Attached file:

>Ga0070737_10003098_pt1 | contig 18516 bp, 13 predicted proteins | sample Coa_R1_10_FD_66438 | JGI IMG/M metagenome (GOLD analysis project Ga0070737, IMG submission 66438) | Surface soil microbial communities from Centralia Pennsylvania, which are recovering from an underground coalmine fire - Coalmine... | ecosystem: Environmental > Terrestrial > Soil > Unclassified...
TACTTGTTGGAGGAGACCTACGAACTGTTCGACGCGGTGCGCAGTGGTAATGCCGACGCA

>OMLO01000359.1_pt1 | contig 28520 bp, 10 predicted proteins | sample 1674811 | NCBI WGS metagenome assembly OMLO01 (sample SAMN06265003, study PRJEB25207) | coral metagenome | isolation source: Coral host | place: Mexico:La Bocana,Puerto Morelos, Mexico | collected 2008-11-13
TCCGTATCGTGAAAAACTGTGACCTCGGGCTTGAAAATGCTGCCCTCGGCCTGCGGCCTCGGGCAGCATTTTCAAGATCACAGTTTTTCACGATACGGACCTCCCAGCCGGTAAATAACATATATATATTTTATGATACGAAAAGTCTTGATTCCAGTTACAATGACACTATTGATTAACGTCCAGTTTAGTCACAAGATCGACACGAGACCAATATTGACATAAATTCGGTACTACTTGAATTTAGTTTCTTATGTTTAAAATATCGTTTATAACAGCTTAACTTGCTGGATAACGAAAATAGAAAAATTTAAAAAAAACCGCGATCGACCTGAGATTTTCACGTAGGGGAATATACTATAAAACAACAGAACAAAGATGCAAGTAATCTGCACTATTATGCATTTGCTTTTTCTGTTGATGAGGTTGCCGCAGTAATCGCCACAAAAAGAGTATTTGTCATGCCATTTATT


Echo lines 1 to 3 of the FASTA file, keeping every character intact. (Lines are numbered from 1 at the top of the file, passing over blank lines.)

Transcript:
>Ga0070737_10003098_pt1 | contig 18516 bp, 13 predicted proteins | sample Coa_R1_10_FD_66438 | JGI IMG/M metagenome (GOLD analysis project Ga0070737, IMG submission 66438) | Surface soil microbial communities from Centralia Pennsylvania, which are recovering from an underground coalmine fire - Coalmine... | ecosystem: Environmental > Terrestrial > Soil > Unclassified...
TACTTGTTGGAGGAGACCTACGAACTGTTCGACGCGGTGCGCAGTGGTAATGCCGACGCA

>OMLO01000359.1_pt1 | contig 28520 bp, 10 predicted proteins | sample 1674811 | NCBI WGS metagenome assembly OMLO01 (sample SAMN06265003, study PRJEB25207) | coral metagenome | isolation source: Coral host | place: Mexico:La Bocana,Puerto Morelos, Mexico | collected 2008-11-13